I like narrative in my work, along with (if appropriate) a sense of humour. Composition, texture and colour are important and I approach a painting rather as I would choreograph a dance routine. I see the shapes and formations as dancers and the colour as dance steps and costumes. Like dancing, painting is all about balance. I undoubtedly want to achieve the best likeness with a portrait, but oh so much more.
SE:What made you apply for the Sky Arts Portrait Artist of the Year award?
TAS: My daughter-in-law entered me in the last minutes before the entry deadline. Seemed like a crazy challenge: I’m always up for one of those.
SE: The self-portrait you entered had an unusual composition, showing you just looking round a door with your coat slung over your arm. How did you come to choose the pose?
TAS: I first painted myself peering round a canvas on an easel with a palette in my hand ≠ a typical self-portrait of an artist and if the painting is ever x-rayed you will see the palette complete with blobs of paint underneath the coat, but in the end I just wanted something different, to provoke those questions that we discussed earlier.
SE: You were a Heat Finalist in the Sky Arts competition and your sitter was Lord Julian Fellowes. Again you seem to step outside the norm and painted on a much smaller canvas than everyone else, why?
TAS: Whenever I draw or paint from life, it comes up small: it’s the way I see it. I went armed with various sizes of boards, canvases and various paint mediums and in the end I chose oils and a wooden panel, which I had already prepared with a skin-toned primer. Lord Julian was a brilliant sitter, very patient.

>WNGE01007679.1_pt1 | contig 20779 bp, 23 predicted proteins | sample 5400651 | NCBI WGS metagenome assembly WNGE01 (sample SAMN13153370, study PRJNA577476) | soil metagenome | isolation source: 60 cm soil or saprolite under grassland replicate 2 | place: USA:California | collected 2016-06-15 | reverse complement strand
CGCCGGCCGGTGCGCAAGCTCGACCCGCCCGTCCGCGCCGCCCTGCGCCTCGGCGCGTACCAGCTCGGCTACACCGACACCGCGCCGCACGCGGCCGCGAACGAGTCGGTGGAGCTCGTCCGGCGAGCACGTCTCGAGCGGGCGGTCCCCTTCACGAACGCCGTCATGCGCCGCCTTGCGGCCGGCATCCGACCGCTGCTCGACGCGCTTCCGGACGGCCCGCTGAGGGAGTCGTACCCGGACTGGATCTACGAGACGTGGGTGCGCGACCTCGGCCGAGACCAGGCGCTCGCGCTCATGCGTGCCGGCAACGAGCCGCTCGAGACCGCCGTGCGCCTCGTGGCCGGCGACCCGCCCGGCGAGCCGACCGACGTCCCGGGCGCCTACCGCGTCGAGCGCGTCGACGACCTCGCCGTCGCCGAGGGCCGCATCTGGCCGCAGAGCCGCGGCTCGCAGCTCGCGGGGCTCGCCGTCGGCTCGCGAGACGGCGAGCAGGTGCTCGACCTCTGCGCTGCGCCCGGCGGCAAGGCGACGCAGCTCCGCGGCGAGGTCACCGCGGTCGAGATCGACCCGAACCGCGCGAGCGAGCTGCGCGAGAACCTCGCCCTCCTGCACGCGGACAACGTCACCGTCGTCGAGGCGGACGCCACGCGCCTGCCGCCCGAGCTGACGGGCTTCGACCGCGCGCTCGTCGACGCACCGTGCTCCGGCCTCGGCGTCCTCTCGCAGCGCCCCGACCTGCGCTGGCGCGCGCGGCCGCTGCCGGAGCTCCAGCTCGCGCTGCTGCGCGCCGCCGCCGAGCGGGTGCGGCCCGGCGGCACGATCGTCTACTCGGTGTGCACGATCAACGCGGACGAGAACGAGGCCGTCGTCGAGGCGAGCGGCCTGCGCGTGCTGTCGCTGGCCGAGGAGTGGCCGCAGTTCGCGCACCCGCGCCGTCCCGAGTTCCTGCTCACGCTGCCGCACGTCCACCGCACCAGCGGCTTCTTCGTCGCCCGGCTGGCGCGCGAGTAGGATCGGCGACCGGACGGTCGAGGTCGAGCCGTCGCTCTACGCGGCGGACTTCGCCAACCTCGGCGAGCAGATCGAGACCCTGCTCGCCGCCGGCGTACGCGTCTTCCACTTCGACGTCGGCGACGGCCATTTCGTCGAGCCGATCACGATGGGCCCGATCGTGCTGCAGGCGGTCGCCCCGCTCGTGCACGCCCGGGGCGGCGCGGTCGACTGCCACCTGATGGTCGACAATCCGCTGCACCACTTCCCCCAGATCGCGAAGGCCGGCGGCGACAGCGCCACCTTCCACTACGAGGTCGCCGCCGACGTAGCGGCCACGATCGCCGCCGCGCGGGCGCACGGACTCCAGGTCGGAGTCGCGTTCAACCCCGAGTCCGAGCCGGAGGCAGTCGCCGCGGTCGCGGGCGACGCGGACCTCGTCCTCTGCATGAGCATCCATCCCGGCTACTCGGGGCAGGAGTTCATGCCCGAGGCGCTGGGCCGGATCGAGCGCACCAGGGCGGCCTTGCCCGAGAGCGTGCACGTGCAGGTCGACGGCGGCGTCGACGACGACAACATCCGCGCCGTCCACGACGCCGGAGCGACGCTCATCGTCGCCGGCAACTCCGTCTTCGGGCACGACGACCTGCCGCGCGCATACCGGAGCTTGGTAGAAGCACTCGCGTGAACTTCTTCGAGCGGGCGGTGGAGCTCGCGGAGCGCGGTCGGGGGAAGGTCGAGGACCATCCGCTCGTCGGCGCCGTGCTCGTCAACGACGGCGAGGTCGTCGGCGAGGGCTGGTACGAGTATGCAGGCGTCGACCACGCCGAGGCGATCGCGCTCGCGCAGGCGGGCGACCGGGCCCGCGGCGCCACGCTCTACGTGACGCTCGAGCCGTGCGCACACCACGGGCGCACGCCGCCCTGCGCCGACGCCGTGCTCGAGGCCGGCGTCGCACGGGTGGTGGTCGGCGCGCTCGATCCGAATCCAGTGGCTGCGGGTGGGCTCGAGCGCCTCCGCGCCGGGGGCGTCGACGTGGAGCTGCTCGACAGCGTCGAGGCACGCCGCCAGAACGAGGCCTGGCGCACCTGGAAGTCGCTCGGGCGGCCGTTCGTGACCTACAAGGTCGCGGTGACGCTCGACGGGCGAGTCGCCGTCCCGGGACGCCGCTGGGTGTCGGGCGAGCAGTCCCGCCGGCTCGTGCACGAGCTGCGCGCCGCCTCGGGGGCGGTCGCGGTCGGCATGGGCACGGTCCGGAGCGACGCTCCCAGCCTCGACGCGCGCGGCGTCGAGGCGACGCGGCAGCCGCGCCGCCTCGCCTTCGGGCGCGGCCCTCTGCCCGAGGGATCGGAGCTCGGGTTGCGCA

SE: You didn’t manage to finish the painting on the day, and Christian Hook won the competition, but the judges were very complimentary about your painting. Where is it now?
TAS: I regret not quickly doing some palette knife work to make the portrait look more complete just before the four hours ended. However, I was delighted afterwards when Julian Fellowes commissioned me to finish the portrait. The portrait is now completed and Julian gave me permission to enter it into this year’s Royal Society of Portrait Painters Annual Portrait Exhibition at the Mall Galleries in London.
SE: So from now on will you only paint portraiture?
TAS: No, I’m up for painting anything and everything. I like to keep challenging myself, trying out new mediums and ideas.
SE: What are you working on right now?
TAS: My biggest challenge yet: I am painting an eight-foot full-length portrait of the Royal Ballet’s Principal dancer Edward Watson. This will be more than a dancer’s portrait and I have carried the idea for this work with me since I was a young dancer.
SE: Do you feel that competitions such as the BP Awards and Sky Arts are important for helping progress an artist’s career?
TAS: Competitions are great motivators for an artist and can be a valuable launch pad. I am still receiving commissions since Mrs. Damon and Mrs. Healey was exhibited at the National Portrait Gallery in 2013. Since entering these competitions, my feet have hardly touched the ground.
SE: Good luck, and thank you for talking to Cassone.